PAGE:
FIG. 1 is a sectional view of a portion of a multi-cavity valve gated injection molding system showing actuating mechanism according to a preferred embodiment of the invention;
FIG. 2 is a partial sectional view showing the piston and valve pin in the closed position;
FIG. 3 is a similar sectional view showing the piston and valve pin in the open position;
FIG. 4 is a diagramatic view showing the flow of hydraulic fluid in the system shown in FIG. 1; and
FIG. 5 is a sectional view taken along line 5--5 in FIG. 1.
Reference is first made to FIG. 1 which shows a portion of a multi-cavity valve gated injection molding system. In this embodiment, a manifold 10 extends between a mold back plate 12 and a number of heated nozzles 14 seated in a cavity plate 16. Each nozzle 14 is fixed to the manifold 10 by bolts 18 which extend through the manifold and also fix a sealing and retaining bushing 20 to the other side of the manifold. The seating and retaining bushing 20 has a collar portion 22 which is seated in a well 24 in the manifold 10 and an outer flanged portion 26 which extends to contact the mold back plate 12 during operation. The bushing 20 is described in more detail in the applicant's Canadian patent application Ser. No. 520,519 entitled "Sealing and Retaining Bushing for Injection Molding" filed Oct. 15, 1986.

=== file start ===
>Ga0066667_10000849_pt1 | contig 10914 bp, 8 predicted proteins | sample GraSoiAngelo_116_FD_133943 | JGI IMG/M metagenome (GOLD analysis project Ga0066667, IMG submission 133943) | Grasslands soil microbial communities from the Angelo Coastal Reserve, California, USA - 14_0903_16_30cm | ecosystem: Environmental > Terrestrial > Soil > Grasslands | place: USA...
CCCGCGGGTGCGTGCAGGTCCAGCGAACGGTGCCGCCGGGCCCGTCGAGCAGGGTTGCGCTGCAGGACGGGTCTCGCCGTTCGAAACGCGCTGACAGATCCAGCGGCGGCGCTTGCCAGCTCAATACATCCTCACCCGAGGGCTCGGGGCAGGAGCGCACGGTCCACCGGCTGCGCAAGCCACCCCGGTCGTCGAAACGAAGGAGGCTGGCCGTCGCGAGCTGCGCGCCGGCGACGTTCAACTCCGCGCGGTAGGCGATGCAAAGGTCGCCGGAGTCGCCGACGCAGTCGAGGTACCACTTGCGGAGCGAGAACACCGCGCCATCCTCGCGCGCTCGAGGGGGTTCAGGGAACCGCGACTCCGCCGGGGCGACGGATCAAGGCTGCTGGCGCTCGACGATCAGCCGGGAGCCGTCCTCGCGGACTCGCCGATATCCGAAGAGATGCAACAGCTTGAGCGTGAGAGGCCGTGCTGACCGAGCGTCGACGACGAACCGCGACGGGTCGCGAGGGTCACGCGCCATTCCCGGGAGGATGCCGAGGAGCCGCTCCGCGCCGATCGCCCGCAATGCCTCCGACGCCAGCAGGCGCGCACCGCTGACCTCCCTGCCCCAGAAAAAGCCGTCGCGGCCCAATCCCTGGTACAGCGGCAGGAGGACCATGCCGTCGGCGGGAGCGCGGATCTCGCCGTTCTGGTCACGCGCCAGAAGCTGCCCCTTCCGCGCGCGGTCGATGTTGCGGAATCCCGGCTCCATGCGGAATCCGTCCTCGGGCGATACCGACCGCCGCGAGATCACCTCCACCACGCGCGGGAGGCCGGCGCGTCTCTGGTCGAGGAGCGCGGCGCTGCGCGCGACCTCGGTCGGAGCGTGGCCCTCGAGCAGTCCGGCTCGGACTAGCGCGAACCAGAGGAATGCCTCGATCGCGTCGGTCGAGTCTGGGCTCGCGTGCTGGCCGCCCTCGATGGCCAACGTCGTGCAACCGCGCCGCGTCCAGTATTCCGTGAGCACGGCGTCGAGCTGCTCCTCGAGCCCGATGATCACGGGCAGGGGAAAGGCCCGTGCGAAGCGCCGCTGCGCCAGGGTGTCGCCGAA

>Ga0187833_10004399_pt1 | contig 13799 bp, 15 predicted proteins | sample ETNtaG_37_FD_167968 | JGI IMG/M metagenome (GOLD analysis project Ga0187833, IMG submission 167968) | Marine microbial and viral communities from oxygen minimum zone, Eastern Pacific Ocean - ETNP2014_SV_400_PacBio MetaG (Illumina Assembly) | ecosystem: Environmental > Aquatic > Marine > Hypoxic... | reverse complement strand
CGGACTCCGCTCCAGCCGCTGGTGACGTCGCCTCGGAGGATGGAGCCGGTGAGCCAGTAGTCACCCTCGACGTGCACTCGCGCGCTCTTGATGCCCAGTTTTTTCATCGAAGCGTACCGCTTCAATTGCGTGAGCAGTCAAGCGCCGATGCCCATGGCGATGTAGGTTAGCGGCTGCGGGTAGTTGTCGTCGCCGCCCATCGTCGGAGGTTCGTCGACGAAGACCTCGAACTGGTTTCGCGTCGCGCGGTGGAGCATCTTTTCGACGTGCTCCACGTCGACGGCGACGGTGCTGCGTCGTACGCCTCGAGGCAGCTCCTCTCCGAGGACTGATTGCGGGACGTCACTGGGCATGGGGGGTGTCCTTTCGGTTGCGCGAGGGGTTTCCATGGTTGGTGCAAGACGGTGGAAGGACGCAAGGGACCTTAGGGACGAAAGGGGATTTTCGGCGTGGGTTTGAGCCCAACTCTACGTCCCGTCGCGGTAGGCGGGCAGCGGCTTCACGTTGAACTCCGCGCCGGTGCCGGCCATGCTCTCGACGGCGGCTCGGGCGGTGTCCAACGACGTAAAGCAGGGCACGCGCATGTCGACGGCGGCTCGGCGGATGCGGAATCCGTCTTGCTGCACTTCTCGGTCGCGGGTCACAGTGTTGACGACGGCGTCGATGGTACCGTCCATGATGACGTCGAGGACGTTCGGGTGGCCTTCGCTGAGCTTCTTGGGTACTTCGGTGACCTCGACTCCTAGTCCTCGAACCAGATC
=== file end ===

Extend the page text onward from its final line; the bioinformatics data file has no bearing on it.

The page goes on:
The sealing and retaining bushing has a central bore 28 aligned with a transverse bore 30 through the manifold 10 and a central bore 32 through the nozzle 14. The nozzle 14 is seated in the well 24 of the cavity plate with a locating bushing portion 34 sitting on a shoulder 36. This locates the nozzle 12 with its central bore 32 in alignment with a gate 38 which extends through the cavity plate 16 to one of the cavities 40 formed between the cavity plate and a movable mold platen 42. In the embodiment shown, the heated nozzles 14 or sprue bushings 20 are made as described in U.S. Pat. No. 4,446,360 to Gellert entitled "Sprue Bushing Connector Assembly" which issued May 1, 1984. A helical heating element 44 is cast in a copper portion 46 between a stainless steel outer portion 48 and a stainless steel inner portion 50 which forms the central bore 32.